Our failing system must be remade - Questions on planning process

When the incinerator proposed for Cork Harbour in 2001 was granted planning permission by An Bord Pleanála (ABP) last week it raised many questions, some deeply troubling, about the transparency of our planning process.

Our failing system must be remade - Questions on planning process

When the incinerator proposed for Cork Harbour in 2001 was granted planning permission by An Bord Pleanála (ABP) last week it raised many questions, some deeply troubling, about the transparency of our planning process.

The questions are so germane to the credibility of public administration that they must be, one way or another, answered.

Approval was granted despite negative reports from three ABP inspectors over 15 years. The incinerator was also opposed by politicians — Tánaiste Simon Coveney, who opposed the location but not incineration, Fianna Fáil leader Micheál Martin and his colleague Micheal McGrath. Those public interest objections did not carry enough weight and, as we said last week, it must be asked whose interests were served if the views of politicians and public watchdog inspectors can be so emphatically set aside. Those politicians were not the only public representatives to recently express disappointment with our planning process.

Early last month, Minister for Business, Enterprise and Innovation Heather Humphreys, days after tech giant Apple cancelled a much-trumpeted plan to build an €850m data centre in Athenry, Co Galway, over years of planning delays, said the loss underlined the need for planning processes to be more efficient. She said a review was under way.

Another event last week suggests that review might be widened. Last Wednesday, on foot of a High Court order delivered after more than a decade of litigation, Michael and Rose Murray were to demolish the house they built in Meath in defiance of planning authorities. The case has been considered by the the local planning department, An Bord Pleanála, the Supreme Court, and the European Court of Justice.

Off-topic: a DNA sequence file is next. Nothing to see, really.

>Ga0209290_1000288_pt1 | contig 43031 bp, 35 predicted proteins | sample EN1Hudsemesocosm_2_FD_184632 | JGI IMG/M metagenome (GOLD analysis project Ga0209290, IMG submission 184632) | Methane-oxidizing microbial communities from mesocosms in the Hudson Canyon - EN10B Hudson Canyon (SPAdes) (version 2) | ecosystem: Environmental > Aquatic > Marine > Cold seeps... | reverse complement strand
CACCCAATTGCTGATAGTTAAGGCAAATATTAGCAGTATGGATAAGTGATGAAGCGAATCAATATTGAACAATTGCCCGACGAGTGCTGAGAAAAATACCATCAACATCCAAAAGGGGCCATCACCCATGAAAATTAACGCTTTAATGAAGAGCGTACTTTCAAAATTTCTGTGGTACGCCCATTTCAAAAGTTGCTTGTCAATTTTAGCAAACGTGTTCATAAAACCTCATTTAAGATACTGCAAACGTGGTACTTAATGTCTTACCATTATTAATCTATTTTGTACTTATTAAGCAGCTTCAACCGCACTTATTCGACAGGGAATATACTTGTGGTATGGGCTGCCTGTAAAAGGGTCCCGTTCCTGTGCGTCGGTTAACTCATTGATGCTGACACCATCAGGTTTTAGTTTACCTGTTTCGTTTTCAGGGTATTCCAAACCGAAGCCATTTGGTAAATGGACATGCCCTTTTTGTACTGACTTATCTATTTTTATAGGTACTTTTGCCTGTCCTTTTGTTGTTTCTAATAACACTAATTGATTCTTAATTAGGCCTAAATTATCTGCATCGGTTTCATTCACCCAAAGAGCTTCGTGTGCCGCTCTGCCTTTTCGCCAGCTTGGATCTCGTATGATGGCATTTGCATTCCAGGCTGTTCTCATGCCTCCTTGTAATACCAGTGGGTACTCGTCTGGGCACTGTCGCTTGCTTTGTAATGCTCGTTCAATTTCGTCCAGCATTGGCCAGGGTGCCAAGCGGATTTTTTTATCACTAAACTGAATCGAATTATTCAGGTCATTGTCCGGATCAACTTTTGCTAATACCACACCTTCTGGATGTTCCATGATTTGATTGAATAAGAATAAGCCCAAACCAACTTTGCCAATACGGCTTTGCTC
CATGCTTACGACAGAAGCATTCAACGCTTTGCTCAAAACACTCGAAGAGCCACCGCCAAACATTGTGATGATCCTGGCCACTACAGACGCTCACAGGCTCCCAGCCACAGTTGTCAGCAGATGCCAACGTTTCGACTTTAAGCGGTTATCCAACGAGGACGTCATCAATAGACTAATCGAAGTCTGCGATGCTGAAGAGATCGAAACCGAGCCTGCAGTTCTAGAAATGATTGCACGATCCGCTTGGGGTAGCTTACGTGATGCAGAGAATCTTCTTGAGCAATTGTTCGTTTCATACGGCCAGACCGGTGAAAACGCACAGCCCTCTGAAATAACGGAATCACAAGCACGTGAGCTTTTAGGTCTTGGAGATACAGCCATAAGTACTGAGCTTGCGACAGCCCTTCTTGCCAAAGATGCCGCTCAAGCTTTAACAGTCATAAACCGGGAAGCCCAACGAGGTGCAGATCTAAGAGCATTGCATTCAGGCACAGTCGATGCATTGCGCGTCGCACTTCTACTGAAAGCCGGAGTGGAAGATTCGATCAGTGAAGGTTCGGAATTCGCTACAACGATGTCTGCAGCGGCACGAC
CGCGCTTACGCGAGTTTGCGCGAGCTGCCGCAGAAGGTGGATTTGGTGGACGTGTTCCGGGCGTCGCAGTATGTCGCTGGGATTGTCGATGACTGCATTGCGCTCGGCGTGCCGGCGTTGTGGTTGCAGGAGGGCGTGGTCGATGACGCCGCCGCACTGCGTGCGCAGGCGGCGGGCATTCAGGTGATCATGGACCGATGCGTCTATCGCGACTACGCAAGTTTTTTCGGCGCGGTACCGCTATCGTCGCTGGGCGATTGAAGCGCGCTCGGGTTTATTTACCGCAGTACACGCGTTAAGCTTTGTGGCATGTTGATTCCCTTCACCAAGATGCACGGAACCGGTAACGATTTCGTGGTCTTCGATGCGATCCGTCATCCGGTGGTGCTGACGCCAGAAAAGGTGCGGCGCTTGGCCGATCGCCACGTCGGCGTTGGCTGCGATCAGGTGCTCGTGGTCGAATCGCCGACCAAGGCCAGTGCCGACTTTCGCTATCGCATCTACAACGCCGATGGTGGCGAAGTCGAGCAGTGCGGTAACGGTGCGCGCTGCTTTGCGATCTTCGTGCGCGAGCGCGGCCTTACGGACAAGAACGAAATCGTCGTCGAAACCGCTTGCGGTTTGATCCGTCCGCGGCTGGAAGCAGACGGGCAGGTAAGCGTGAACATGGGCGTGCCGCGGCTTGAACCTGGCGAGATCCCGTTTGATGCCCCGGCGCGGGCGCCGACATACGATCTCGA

There are many strands to this story but the core issue — the integrity of planning laws — overrides them all, an position recognised in the High Court judgement which ran to almost 40 pages. “To have constructed the size and scale of the structure which they did is, in such circumstances, difficult to comprehend. A more reckless disregard for the rule of law is difficult to discern,” said the judges.

It is hard to reconcile the idea planning retention, nothing more than a swizz to outflank the rules, with best behaviour. That feeling is exacerbated as neither the Department of Housing, Planning and Local Government or the Central Statistics Office, could provide figures on retention. That, for example, Cork County Council granted retention in 1,558 cases between 2014 and 2016, with just 46 refusals, a success rate of 97% for those who use this route, seems at best questionable. That Dublin City Council said retention applications succeeded in up to 85% of cases adds to that concern.

Not only must Government explain why ABP inspectors’ reports and can be ignored, why applications can take so very long to finalise, they must also explain why the chancers’ charter we call retention is tolerated. Would it be too cynical to point out that, just as our refusal to dramatically reduce waste made the incinerator decision inevitable, our inept planning system needs a safety valve like the retention process? Sadly, it does not and what a price that failure exacts.

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